A View From A Pew
The First Time I Saw My Father Cry
Like many of you there are certain dates in history I will always remember where I was, and what I was doing.
When President Barack Obama was first elected Tuesday, November 4, 2008 I was at the Democratic headquarters on Macon Road. It was located in an office space in the same strip mall as the now empty Kmart store.
On the morning of September 11, 2001 when the Islamic terrorist group al-Qaeda flew their planes into the North and South towers of the World Trade Center, I was at work at the Ledger Enquirer and watched the towers fall on the television in the cafeteria.
When the space shuttle Challenger exploded on January 28, 1986 I was a thirty-year-old Program Operations Director with the North Central YMCA in Milwaukee, Wisconsin. My staff and I watched in the lobby as just 73 seconds after liftoff seven crew members including Christa McAuliffe a teacher from New Hampshire and Ronald McNair an African American mission specialist.
I remember my family gathered around our black and white TV in Portsmouth, New Hampshire on Wednesday, August 28, 1963 as we watched Dr. Martin Luther King, Jr. deliver his “I have A Dream” speech.
When President John F. Kennedy was assassinated on Friday, November 22, 1963 I was a seven-year-old elementary student living in Portsmouth, New Hampshire when my teacher received word from the principals office and shared the tragic news with us.
It was, however, Thursday April 4, 1968 that will always be a day I will remember. I was twelve years old. It was the first time I ever saw my father cry. Again our family was gathered around our black and white TV watching the nightly news when Walter Cronkite, then anchor of the “CBS Evening News” came on the air with the following report:
“Dr. Martin Luther King, the apostle of non-violence in the civil rights movement, has been shot to death in Memphis, Tennessee,” Cronkite said. “Police have issued an all-points bulletin for a well-dressed, young white man seen running from the scene. Officers also reportedly chased and fired on a radio-equipped car containing two white men.”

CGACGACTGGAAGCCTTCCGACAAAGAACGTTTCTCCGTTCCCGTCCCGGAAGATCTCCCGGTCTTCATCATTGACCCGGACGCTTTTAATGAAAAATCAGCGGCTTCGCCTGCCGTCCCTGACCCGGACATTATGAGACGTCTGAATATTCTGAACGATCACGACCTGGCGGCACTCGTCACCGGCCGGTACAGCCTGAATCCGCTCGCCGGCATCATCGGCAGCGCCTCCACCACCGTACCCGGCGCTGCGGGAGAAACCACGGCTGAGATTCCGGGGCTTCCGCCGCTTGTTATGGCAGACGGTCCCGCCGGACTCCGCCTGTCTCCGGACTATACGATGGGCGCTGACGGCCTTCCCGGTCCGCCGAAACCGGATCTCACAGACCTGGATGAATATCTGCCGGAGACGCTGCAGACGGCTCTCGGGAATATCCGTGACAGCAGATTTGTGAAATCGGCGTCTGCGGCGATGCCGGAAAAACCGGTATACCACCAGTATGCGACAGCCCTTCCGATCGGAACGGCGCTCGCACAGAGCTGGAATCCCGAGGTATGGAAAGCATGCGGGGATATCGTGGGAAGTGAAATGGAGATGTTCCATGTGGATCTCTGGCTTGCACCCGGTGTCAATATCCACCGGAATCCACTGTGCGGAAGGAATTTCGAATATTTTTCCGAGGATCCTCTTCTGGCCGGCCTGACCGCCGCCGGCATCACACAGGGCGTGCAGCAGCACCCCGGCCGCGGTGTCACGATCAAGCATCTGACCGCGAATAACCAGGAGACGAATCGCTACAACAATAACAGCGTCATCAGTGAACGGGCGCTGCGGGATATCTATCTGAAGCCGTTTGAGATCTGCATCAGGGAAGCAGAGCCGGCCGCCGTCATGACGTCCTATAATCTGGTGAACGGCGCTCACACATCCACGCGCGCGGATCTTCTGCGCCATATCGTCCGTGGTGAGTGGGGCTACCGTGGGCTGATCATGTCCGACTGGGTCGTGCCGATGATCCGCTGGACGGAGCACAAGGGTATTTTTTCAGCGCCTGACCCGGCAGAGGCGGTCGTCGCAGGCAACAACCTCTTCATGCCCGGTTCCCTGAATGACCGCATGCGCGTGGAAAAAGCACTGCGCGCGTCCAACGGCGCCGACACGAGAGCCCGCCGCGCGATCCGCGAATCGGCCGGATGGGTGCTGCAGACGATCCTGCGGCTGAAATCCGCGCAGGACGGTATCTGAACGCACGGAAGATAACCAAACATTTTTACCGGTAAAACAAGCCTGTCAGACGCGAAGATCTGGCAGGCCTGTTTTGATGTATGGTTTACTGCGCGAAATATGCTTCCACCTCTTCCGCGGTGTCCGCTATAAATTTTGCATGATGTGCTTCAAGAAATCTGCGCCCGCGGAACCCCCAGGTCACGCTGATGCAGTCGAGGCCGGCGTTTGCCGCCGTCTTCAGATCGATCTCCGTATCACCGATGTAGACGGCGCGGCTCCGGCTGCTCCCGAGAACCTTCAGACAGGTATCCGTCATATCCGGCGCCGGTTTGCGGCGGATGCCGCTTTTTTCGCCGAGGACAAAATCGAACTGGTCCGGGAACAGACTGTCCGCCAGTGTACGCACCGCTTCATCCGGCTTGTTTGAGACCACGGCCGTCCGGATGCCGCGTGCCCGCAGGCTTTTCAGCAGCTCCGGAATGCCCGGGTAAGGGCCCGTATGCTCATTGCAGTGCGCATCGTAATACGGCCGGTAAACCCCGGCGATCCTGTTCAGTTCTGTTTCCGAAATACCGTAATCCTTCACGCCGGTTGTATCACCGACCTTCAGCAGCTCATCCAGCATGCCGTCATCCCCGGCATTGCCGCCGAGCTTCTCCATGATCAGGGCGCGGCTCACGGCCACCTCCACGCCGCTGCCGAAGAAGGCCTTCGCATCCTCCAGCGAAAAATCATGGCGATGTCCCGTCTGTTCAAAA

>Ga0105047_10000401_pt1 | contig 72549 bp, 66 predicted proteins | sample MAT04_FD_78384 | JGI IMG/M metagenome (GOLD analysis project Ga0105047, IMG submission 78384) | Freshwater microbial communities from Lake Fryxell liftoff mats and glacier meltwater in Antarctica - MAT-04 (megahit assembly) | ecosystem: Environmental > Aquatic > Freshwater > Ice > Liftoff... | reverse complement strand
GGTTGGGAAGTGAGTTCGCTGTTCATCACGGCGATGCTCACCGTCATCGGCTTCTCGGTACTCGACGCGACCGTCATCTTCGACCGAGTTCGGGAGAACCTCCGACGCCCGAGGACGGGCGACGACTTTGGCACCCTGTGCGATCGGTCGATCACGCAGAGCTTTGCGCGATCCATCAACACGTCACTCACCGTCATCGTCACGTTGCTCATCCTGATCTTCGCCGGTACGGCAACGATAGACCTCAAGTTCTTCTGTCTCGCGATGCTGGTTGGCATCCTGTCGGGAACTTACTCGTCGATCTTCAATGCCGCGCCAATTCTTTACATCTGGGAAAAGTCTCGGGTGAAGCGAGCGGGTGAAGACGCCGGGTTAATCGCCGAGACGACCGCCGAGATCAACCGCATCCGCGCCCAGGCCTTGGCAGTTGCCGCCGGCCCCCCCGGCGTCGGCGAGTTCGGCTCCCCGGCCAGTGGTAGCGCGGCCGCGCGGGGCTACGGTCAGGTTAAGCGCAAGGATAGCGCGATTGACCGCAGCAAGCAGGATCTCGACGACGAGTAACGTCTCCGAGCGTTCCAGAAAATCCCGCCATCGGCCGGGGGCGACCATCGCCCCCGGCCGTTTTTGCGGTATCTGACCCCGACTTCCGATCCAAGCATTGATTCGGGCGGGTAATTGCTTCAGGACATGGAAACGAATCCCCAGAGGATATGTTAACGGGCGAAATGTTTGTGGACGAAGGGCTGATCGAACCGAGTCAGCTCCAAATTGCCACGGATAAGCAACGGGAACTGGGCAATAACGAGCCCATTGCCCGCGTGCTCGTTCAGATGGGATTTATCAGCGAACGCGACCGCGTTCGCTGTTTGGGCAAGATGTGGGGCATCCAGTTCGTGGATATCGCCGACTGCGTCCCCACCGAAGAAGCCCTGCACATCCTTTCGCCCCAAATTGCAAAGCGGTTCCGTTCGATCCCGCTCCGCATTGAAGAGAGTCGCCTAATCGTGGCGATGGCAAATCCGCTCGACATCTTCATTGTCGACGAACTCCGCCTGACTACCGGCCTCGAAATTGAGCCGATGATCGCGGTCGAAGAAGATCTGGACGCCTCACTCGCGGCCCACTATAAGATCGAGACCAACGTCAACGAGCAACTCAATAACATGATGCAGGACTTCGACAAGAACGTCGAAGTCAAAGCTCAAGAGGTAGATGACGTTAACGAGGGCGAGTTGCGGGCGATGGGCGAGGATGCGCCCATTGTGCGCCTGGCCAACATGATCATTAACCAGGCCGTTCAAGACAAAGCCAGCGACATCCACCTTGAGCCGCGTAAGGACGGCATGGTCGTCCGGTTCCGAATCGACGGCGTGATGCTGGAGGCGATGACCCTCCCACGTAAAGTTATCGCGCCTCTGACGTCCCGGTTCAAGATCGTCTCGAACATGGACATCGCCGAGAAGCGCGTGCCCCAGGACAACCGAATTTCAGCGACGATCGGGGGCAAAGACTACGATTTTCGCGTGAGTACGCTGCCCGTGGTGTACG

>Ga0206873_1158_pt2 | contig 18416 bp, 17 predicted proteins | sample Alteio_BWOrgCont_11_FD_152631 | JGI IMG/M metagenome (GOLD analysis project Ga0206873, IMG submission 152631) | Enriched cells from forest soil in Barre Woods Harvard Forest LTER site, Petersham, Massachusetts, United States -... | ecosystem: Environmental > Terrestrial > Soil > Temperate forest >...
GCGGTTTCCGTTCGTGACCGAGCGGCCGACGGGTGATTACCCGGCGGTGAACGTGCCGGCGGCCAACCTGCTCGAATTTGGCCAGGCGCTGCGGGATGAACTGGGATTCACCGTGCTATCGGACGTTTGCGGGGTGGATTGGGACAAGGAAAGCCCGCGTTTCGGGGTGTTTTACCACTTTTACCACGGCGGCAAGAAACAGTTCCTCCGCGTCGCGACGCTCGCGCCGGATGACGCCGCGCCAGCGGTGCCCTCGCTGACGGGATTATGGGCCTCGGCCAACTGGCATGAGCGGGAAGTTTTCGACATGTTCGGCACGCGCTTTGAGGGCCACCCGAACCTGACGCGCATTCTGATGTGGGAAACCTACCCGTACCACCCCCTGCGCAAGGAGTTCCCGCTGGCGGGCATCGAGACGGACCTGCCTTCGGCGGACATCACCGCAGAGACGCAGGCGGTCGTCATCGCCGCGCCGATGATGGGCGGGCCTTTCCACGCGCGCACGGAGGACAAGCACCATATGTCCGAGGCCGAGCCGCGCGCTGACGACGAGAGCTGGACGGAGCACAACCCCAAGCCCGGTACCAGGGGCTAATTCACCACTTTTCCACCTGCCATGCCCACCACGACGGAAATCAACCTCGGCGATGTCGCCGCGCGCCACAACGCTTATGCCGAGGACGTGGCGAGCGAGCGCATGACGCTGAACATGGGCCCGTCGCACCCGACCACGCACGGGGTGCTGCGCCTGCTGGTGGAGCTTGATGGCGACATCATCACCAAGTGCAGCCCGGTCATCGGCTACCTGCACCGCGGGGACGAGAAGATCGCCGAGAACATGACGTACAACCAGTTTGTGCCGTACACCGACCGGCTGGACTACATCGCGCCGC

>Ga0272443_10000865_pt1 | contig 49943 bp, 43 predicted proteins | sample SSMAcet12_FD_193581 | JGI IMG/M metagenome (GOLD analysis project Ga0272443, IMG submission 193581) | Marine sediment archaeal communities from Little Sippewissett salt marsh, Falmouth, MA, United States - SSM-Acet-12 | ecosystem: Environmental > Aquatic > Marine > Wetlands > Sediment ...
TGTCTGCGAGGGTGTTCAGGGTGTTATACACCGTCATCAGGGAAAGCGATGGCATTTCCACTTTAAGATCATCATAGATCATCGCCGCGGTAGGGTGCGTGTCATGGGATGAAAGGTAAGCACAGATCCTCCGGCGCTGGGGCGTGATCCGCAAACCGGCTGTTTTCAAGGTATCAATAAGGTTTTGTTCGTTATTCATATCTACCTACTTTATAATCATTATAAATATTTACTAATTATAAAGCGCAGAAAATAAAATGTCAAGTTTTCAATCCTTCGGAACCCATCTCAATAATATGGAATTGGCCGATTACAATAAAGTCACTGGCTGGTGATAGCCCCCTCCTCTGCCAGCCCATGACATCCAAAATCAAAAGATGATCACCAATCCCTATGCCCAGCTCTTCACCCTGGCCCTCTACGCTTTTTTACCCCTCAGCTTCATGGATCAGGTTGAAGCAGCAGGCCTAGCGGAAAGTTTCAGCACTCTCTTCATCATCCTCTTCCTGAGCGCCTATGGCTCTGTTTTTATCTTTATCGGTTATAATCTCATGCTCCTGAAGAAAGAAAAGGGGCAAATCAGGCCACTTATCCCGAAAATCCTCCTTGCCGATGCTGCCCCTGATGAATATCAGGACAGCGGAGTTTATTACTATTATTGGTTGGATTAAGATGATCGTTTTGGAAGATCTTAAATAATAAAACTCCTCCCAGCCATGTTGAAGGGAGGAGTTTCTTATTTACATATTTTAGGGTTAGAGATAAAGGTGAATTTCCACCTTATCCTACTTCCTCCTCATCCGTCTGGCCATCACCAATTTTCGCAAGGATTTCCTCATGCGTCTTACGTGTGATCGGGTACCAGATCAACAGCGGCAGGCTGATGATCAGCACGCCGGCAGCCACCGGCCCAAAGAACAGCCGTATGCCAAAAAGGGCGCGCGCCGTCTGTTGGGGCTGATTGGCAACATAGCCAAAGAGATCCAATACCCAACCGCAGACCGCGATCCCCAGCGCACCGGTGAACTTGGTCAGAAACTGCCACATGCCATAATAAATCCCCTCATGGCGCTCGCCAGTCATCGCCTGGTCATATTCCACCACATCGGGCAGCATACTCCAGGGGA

“Dr. King was standing on the balcony of a second-floor hotel room tonight when, according to a companion, a shot was fired from across the street. In the friend’s words, the bullet exploded in his face,” Cronkite reported.
As Cronkite finished I heard a sigh and then cries behind me. As I turned around I saw tears streaming from my fathers face and then I began to cry. Not so much for Dr. King but for the pain I felt for my father.
Our family spent the rest of the evening glued to the TV as they replayed Kings final speech that he gave the night before. Fifty years later I still remember that night as if it were yesterday. I will forever remember seeing my fathers tears and hearing these words:
“Well, I don’t know what will happen now. We’ve got some difficult days ahead. But it really doesn’t matter with me now, because I’ve been to the mountaintop. And I don’t mind.”
“Like anybody, I would like to live a long life. Longevity has its place. But I’m not concerned about that now. I just want to do God’s will. And He’s allowed me to go up to the mountain. And I’ve looked over. And I’ve seen the Promised Land. I may not get there with you. But I want you to know tonight, that we, as a people, will get to the Promised Land! “
“And so I’m happy, tonight.
I’m not worried about anything.
I’m not fearing any man.
Mine eyes have seen the glory of the coming of the Lord.”